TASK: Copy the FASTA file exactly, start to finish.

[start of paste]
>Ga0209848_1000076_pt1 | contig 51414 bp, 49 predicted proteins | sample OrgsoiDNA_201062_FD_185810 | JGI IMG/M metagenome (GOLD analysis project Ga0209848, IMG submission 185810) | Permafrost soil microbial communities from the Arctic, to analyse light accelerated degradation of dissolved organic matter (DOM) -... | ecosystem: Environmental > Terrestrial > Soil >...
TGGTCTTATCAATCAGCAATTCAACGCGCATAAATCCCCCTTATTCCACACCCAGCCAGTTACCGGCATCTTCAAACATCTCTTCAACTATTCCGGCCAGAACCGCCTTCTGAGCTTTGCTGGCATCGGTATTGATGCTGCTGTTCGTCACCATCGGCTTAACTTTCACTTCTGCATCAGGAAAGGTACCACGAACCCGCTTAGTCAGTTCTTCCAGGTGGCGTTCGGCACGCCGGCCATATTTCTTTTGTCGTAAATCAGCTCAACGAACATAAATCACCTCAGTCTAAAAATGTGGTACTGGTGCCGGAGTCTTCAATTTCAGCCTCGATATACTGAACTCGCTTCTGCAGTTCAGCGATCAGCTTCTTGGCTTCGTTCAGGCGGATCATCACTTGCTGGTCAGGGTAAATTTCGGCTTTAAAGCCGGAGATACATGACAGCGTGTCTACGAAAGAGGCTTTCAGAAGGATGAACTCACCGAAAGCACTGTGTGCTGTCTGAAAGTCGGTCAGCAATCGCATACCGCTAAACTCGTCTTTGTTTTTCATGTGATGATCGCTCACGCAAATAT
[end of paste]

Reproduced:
>Ga0209848_1000076_pt1 | contig 51414 bp, 49 predicted proteins | sample OrgsoiDNA_201062_FD_185810 | JGI IMG/M metagenome (GOLD analysis project Ga0209848, IMG submission 185810) | Permafrost soil microbial communities from the Arctic, to analyse light accelerated degradation of dissolved organic matter (DOM) -... | ecosystem: Environmental > Terrestrial > Soil >...
TGGTCTTATCAATCAGCAATTCAACGCGCATAAATCCCCCTTATTCCACACCCAGCCAGTTACCGGCATCTTCAAACATCTCTTCAACTATTCCGGCCAGAACCGCCTTCTGAGCTTTGCTGGCATCGGTATTGATGCTGCTGTTCGTCACCATCGGCTTAACTTTCACTTCTGCATCAGGAAAGGTACCACGAACCCGCTTAGTCAGTTCTTCCAGGTGGCGTTCGGCACGCCGGCCATATTTCTTTTGTCGTAAATCAGCTCAACGAACATAAATCACCTCAGTCTAAAAATGTGGTACTGGTGCCGGAGTCTTCAATTTCAGCCTCGATATACTGAACTCGCTTCTGCAGTTCAGCGATCAGCTTCTTGGCTTCGTTCAGGCGGATCATCACTTGCTGGTCAGGGTAAATTTCGGCTTTAAAGCCGGAGATACATGACAGCGTGTCTACGAAAGAGGCTTTCAGAAGGATGAACTCACCGAAAGCACTGTGTGCTGTCTGAAAGTCGGTCAGCAATCGCATACCGCTAAACTCGTCTTTGTTTTTCATGTGATGATCGCTCACGCAAATAT